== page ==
Managing Your opentaps Implementation Project

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This section provides information and guidance for business leaders, managers, and administrators who plan to implement opentaps. This is a general primer on how to implement opentaps, or indeed any similar large-scale open-source or commercial system change in your organization. Our goal is to offer you a tested and proven methodology to make your success with such implementation projects as high as possible.

Before You Start

Implementing a business management system like opentaps (or any ERP/CRM type solution) for any company is a complex project for a simple reason, it is because the operational details of your business are complex. Whether you are implementing for a small office or large multinational organization, we recommend you follow the following key steps:

  1. Understand the requirements. What does the organization actually do, and how do you want your people to do it? Who will be using the system, and what would processes will they be implementing with it?
  2. Determine the required budgets, and obtain the strong commitment of the business leadership. Establish time-lines and stages for the implementation. Hold regular checkpoint meetings and report to your leaders on progress and issues.
  3. Map out the implementation. Once you know what people need, identify how opentaps can be configured to best support those requirements. Identified what modules and features will be used.
  4. Do your pilot implementation in steps or stages involving a few key users of the selected functionality. Train these initial users and let them start to perform their jobs using the system, make any needed changes, and continue with the group until you have their satisfaction, or clearly understand any problems. Select real users who will help to deploy the system eventually. Accept all their feedback and consider the suggestions. Frequently, you will uncover new requirements during these little stages.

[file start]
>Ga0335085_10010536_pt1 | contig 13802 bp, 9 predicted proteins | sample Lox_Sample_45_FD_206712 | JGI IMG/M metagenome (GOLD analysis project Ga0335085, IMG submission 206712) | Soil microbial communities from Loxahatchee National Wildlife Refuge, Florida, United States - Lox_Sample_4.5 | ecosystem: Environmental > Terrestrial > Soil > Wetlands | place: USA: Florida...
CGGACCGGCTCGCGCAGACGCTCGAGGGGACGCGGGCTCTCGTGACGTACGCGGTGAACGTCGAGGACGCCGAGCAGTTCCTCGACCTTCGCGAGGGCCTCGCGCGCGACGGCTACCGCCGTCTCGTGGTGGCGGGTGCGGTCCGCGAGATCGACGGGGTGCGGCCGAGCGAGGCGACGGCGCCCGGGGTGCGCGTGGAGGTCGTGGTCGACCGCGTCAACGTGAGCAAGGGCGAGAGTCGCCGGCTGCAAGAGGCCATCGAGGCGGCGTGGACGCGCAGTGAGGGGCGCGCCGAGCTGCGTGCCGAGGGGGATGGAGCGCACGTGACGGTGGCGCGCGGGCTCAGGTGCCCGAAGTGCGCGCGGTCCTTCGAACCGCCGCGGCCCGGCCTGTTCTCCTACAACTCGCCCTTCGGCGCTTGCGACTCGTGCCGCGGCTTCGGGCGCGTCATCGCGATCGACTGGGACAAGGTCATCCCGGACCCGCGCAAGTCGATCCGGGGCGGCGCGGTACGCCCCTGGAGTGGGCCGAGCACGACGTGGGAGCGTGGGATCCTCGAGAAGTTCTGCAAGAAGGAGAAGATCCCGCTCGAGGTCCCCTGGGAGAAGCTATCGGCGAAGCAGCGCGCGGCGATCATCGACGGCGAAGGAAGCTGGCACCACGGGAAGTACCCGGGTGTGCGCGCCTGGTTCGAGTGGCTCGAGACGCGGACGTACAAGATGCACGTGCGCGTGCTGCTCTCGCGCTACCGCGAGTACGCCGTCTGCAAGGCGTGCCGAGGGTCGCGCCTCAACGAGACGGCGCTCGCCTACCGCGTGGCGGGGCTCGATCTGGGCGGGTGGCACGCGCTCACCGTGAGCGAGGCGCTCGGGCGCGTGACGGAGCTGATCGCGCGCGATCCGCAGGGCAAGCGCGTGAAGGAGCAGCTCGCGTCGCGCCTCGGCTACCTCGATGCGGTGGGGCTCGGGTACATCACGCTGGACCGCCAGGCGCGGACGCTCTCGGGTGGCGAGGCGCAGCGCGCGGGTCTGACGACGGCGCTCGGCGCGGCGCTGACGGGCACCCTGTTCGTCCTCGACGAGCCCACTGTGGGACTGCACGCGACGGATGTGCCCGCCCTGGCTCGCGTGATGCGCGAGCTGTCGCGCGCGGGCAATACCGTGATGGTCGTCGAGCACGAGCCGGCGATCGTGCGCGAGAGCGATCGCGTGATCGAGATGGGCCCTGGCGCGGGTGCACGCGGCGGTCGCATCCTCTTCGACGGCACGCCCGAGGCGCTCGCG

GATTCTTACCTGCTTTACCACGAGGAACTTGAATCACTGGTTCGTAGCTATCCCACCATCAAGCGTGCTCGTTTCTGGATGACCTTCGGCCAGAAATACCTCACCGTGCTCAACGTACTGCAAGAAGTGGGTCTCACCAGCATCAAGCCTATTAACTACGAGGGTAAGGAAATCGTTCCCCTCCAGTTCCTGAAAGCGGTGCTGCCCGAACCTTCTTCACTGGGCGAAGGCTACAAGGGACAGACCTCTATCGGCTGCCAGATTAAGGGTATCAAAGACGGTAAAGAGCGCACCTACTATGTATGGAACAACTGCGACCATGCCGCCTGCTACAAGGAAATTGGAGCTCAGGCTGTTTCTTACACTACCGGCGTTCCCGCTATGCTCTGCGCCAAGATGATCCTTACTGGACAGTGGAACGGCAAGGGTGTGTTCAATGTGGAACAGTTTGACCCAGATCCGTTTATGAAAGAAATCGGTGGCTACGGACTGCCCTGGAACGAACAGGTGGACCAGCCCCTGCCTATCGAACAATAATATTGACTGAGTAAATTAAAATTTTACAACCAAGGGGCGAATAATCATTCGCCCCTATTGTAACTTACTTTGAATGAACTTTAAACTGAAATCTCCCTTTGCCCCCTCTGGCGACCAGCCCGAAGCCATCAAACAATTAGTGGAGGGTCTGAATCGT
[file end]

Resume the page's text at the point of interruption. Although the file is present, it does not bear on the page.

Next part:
5. With user feedback, make changes to the system.
  6. Do successive rounds of pilots working through all the selected stages of deployment and aiming for good user satisfaction with the system.
  7. Next, train any larger numbers of your users on the new system, with the help of your pilot test users as advocates.
  8. Move data over from existing systems.
  9. Rollout your system for production use, but keep your current methods and tools as a backup until you are very sure that the new operations are stable and have demonstrated acceptance and reliability in your own environment.

As your progress along the way, it is important to protect yourself against the risk of a failed implementation. You should try to mitigate these key reasons for failed implementations:

  1. Failure to understand the real business requirements. If you don’t know what you need to do, you probably won’t get a correct implementation.
  2. Lack of user acceptance. You can’t force people to use your system productively, but you can provide them with good reasons to want to use it well. Make sure they like using it, and keep working until they do. (Fortunately, opentaps is easy for users to adopt when their natural concerns about making changes in their jobs are overcome in a constructive and positive way.)